Category Archives: the garden indoors

A Post-TG Treat: Compostables

Sometimes compost awareness goes out the window with holidays. Under pressure to prepare lots of food, people forget to separate organic scraps and toss them in the garbage can or visiting cooking helpers might be confused about what to do and discard it all.

It doesn’t have to be that way. A nice thing about even the most traditional of Thanksgiving dinners is that, apart from the turkey centerpiece, much of the fixings are vegetable based. That means lots of good, fresh food scraps for the compost bin. So why not proceed as you normally would? The extra load of scraps may mean adding more dry leaves and other carbon-based materials. Fortunately, there are lots of dry leaves to be had right now. If you’re saying, I haven’t started a compost bin yet, then use this holiday feast time to motivate you to start.

Start this weekend. You have a day and a half left. For a step-by-step guide to setting up an outdoor bin, read my June 2015 post ( and send questions if you’ve got them. For those with limited space, I recommend a worm bin, which I have on my balcony (they are also designed for indoor use). You can find instructions for setting up a worm bin at NYCzerowaste ( At that same site, New Yorkers can find a listing of compost drop-off stations. The city has made a lot of progress in organizing compost collection in just the last year. For Hell’s Kitchenites, West 57th Street and 9th on Saturdays and West 23rd and 8th on Tuesday and Thursday mornings are probably the closest. Check the hours and seasons. The West 57th Street location usually stops some time in December. Finally, if you’re a community gardener, but your garden doesn’t yet compost, now is a very good time to establish a bin before winter sets in and while you have plenty of leaves to supply “browns.”



Fruit and veggie scraps ready for a trip to the Clinton Community Garden food-scrap compost bin.


The Garden Inside

Late last fall, I found fresh trimmings from the garden’s grape vines in the compost pile and decided to experiment. I made cuttings, put them in a jar of water on the kitchen counter, and let them be. Over the course of a couple of months, these sticks began to bulge with roots and

Grape vines growing on the kitchen counter.

then shoots—and now leaves of a delicate pale green. Decoratively speaking, they make a lovely living centerpiece for the table. I’m hoping I can eventually get them to grow more permanently in a pot on our balcony as well. I have in mind the stories of homegrown wine in Greenwich Village: Italian families bringing grape vines from Italy, growing them up the outside walls of their buildings, and pressing their own wines. A truly local production.

Other winter projects are taking place on windowsills, inside cabinets, and on top of the refrigerator. For instance, I’m growing ferns! Thanks to a class in propagation, I now have a mound of fern prothalli growing in a sealed plastic cup. These heart-shaped, leaflike organisms are where eggs and sperm meet (given a droplet of water falling exactly in the right spot for a sperm to swim to an egg) and reproduce to form a sporophyte that grows into a fern plant. The spores of the Osmunda regalis are startlingly blue-green (though only the green shows up in the photo below) and thus photosynthetic.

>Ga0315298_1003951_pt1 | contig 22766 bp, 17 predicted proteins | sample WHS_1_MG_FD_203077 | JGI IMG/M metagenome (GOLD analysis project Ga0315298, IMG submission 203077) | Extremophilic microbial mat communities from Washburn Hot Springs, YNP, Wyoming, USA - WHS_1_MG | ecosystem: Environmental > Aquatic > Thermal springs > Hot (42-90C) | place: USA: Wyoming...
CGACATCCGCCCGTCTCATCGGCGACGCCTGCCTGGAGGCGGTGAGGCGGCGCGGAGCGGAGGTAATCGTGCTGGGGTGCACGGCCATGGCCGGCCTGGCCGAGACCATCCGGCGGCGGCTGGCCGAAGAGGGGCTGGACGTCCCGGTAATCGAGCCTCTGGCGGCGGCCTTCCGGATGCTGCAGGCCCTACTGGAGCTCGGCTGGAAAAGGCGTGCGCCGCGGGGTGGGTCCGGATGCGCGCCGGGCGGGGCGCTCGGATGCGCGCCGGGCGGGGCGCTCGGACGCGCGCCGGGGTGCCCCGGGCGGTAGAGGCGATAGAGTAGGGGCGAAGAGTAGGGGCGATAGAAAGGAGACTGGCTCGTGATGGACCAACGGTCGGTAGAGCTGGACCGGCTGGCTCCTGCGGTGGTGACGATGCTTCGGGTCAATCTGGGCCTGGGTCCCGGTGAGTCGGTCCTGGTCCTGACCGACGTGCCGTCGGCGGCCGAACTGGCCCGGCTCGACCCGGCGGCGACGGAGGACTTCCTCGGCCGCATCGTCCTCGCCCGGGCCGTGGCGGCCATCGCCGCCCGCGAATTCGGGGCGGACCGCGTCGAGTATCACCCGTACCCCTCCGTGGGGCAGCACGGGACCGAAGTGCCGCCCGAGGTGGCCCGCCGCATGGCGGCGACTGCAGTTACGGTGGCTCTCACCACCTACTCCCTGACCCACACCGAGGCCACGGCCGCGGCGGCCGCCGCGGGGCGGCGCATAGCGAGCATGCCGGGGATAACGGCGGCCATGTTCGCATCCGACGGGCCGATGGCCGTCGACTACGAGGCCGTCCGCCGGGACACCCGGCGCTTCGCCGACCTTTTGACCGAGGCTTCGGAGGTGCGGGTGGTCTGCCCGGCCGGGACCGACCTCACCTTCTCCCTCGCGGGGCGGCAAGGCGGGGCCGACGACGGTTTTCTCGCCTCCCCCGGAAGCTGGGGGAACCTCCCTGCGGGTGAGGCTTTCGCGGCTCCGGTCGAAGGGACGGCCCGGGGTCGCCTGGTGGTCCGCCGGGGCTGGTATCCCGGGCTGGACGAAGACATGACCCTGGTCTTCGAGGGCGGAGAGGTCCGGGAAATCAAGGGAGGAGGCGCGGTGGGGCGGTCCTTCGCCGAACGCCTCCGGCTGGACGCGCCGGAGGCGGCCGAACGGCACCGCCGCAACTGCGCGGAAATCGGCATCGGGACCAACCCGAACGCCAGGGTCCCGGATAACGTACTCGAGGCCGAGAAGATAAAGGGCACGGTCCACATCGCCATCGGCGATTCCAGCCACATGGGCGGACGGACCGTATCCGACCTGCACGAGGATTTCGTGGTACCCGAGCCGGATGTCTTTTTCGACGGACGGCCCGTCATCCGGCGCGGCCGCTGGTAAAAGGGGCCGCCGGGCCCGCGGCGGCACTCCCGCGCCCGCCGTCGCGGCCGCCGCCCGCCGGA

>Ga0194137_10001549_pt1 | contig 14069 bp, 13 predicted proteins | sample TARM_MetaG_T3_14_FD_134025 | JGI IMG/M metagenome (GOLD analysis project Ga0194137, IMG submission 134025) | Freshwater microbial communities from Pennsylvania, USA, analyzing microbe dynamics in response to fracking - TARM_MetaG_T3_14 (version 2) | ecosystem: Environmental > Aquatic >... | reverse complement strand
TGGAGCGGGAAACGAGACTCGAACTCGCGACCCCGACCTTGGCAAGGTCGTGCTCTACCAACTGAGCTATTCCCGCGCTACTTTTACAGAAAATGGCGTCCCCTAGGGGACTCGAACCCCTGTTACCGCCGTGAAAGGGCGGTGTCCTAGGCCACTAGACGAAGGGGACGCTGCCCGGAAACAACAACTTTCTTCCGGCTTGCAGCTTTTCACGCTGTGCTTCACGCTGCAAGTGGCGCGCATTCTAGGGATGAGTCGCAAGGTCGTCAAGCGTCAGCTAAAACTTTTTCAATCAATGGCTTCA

Fern spores

Fern spores

Fern prothalli

Fern prothalli

Oyster mushrooms occupy the top of the refrigerator where it is warm and dimly lit. These sculptural fungi are highly decorative. I put them on a table in late afternoon and the setting sun flamed out around their votive-like caps. Quick and easy to grow, they also make an

Mushrooms fruiting out

Mushrooms fruiting out

excellent indoor gardening project for preschoolers. Oyster mushrooms have a fairly strong smoky—and of course, oyster-y— taste, so they are not necessarily ideal for the taste buds of young children. For everyone else, I’ve found preparing them in a vegetable broth with some miso and wine (I happened to use sherry in a recent concoction) helps balance the smokiness while bringing out the intense earthiness of this mushroom.

Oyster mushrooms grow out of their mini farm.

Oyster mushrooms grow out of their mini farm.

In the cabinet over the fridge, a bulb-forcing operation is taking place. In the same plant propagation class, I learned to scoop a hyacinth bulb. By wounding all the scales with a sharpened spoon edge or pen knife, a wound response is triggered, leading to the growth of

Hyacinth bulb scooped to propagate "babies," or bulblets.

Hyacinth bulb scooped to propagate “babies,” or bulblets.

adventitious bulblets. A sealed baggie keeps the bulb happily humid although it also makes for a nice environment for fungi. When mold developed, I thought that would be that, but a dusting with fungicide gave the bulblets a chance to grow.

When a friend needed to bring her summer garden indoors, she invited me to handle the succulents that she could no longer fit on her apartment windowsills. That has been inspiring me to understand them better, learn their names, and create miniature succulent scenes. It’s a little like setting up a dollhouse—and presents another way to engage kids with plants during the winter. Placing stones and shells is something three- and four-year-olds can’t seem to resist.

Another tiny world.

Tiny world.